Jetliner Cabin Air Systems
The cabin air system in
today's jetliners is designed to provide a safe, comfortable cabin environment
at cruising altitudes that can reach upwards of 40,000 feet.
At those altitudes, the cabin
must be pressurized to enable passengers and crew to breathe normally. By
government regulation, the cabin pressure cannot be less, at maximum cruise
altitude, than the equivalent of outside air pressure at 8,000 feet.
In addition to pressurization,
the cabin air system controls air flow, air filtration and temperature. Here's
how the system works:
Cabin Air System Operation
The cooled air then flows to a
chamber where it is mixed with an approximately equal amount of highly filtered
air from the passenger cabin. The combined outside and filtered air is ducted to
the cabin and distributed through overhead outlets.
Inside the cabin, the air
flows in a circular pattern and exits through floor grilles on either side of
the cabin or, on some airplanes, through overhead intakes. The exiting air goes
below the cabin floor into the lower lobe of the fuselage. The airflow is
continuous and quickly dilutes odors while also maintaining a comfortable cabin
About half of the air exiting
the cabin is immediately exhausted from the airplane through an outflow valve in
the lower lobe, which also controls the cabin pressure. The other half is drawn
by fans through special filters under the cabin floor, and then is mixed with
the outside air coming in from the engine compressors.
These high efficiency filters
are similar to those used to keep the air clean in hospitals. Such filters are
very effective at trapping microscopic particles as small as bacteria and
viruses. It is estimated that between 94 and 99.9 percent of the airborne
microbes reaching these filters are captured.
Characteristics and Overall Effectiveness
circulation is continuous. Air is always flowing into and out of the cabin.
cabin has a high air-change rate. All of the air in the cabin is replaced by the
incoming mixture of outside air and filtered air during intervals of only two to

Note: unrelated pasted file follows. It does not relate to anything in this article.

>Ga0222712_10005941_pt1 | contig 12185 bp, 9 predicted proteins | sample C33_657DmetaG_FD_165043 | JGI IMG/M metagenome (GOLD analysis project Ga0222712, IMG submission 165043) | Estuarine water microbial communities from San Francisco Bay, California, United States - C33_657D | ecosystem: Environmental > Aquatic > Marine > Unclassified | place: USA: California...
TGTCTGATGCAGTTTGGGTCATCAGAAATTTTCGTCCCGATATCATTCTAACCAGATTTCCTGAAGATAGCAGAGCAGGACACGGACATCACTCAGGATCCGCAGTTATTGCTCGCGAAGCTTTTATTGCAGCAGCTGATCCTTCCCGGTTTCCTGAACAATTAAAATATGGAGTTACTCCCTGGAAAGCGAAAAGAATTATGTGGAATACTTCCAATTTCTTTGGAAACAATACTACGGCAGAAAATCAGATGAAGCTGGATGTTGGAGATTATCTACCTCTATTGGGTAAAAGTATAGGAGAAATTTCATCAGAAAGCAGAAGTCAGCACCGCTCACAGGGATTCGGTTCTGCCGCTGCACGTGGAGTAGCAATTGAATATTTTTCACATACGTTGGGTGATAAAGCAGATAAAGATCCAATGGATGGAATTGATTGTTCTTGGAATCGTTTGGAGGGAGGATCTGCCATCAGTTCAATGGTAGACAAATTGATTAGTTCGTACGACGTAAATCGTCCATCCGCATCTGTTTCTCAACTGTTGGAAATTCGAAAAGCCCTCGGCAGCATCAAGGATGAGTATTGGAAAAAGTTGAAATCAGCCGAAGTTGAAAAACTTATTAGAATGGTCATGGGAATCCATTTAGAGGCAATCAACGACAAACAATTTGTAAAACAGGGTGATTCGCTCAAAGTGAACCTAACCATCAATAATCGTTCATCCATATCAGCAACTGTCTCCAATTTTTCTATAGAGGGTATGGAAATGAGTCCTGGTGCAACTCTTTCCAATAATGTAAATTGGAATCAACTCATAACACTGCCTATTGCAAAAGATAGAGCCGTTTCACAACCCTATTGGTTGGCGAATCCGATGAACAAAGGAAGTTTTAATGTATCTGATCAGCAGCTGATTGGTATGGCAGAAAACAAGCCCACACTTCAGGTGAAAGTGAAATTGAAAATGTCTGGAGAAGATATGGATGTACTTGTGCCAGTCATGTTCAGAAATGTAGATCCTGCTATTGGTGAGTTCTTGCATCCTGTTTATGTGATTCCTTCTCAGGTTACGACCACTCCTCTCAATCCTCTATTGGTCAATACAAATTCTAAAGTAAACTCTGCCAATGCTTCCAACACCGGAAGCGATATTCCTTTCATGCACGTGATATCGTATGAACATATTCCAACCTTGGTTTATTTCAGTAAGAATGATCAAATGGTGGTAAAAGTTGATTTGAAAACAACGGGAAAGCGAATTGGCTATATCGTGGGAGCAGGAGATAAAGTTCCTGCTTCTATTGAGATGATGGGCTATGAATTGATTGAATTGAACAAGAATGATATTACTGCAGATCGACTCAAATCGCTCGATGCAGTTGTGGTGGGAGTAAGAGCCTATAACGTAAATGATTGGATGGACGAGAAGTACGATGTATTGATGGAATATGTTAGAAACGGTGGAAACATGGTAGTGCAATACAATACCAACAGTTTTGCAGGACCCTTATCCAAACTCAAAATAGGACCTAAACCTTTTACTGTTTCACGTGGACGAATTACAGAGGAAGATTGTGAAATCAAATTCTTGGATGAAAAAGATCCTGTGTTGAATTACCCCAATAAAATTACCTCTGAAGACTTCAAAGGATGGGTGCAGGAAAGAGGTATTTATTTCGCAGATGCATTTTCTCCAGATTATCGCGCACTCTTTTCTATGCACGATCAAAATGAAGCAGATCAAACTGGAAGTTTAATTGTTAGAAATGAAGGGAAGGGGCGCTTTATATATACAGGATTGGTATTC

three minutes, depending on airplane size. That's 20 to 30 air changes per hour.
mixing replenishes the cabin air constantly. The outside-air content keeps
carbon dioxide and other contaminants well within standard limits and replaces
oxygen far faster than the rate at which it is consumed. Replenishment also
assures that the recirculated portion of the air does not endlessly recirculate
but is rapidly diluted and replaced with outside air.
Compared to other modes of
transport, office buildings and other enclosed spaces occupied by large numbers
of people, today's jetliners provide an environment that is superior in many
respects. For example, in the heating and cooling seasons, most office buildings
provide a far lower percentage of outside air -- often as low as 20 percent or
even less. In addition, buildings typically have a much lower air-change rate,
and they're seldom equipped with high-efficiency filters like those found in
A further advantage for
airplane passengers: the outside air that enters jetliner cabins at cruising
altitudes is generally much cleaner than what is available for ventilating
buildings and surface modes of transportation.
Studies have confirmed the
overall safety and effectiveness of cabin air systems. One of the studies,
conducted for the U.S. Government, was the most comprehensive of all. It
involved an independent testing service taking air samples on 92 randomly
selected airline flights. The levels of pollutants such as fungi and bacteria
were found to be similar to or lower than those encountered in normal indoor
environments. Also, levels of carbon dioxide were found to average less than
one-third the limit recommended by the American Conference of Governmental
Industrial Hygienists. Studies conducted by Boeing and by airlines have shown
It is unlikely that cabin air
contains sufficient contaminants to cause such occasionally reported conditions
as fatigue headache, nausea or respiratory problems. It is more probable that
these conditions are caused by the complex interactions of such factors as the
individual's health, jet lag, medications, alcohol consumption and motion
sickness in combination with cabin altitude effects and low humidity. Boeing
supports industry efforts to develop a better understanding of how these factors
Between Older and Newer Cabin Air Systems
By contrast, most newer
jetliners are powered by high-bypass-ratio fan engines which are much quieter,
much cleaner burning, more powerful and much more efficient. At the front end of
this engine type is a large-diameter fan, which is powered by the core. The fan
moves a large volume of air past the core rather than through it, and actually
generates most of the thrust. Every unit of pressurized air extracted from the
engine core has the effect of reducing fan thrust by an even greater amount, and
that degrades fuel efficiency more severely on this type of engine than on the
older type. By providing the cabin with a mixture of about 50 percent outside
air taken from the compressor and 50 percent recirculated air, a balance has
been achieved that maintains a high level of cabin air quality, good fuel
efficiency and less impact to our environment.
However, that's only part of the rationale for the current design of cabin air systems. Cabin air is typically quite dry at cruise altitudes. With 50 percent recirculation, the cabin is provided with at least a modest level of humidity in newer jetliners compared to the very low levels in earlier models. In addition, recirculation of a portion of the cabin air reduces the ingestion of exhaust and other pollutants on taxiways and also reduces the level of ozone exposure at high altitudes.
Reference: "The Boeing Company"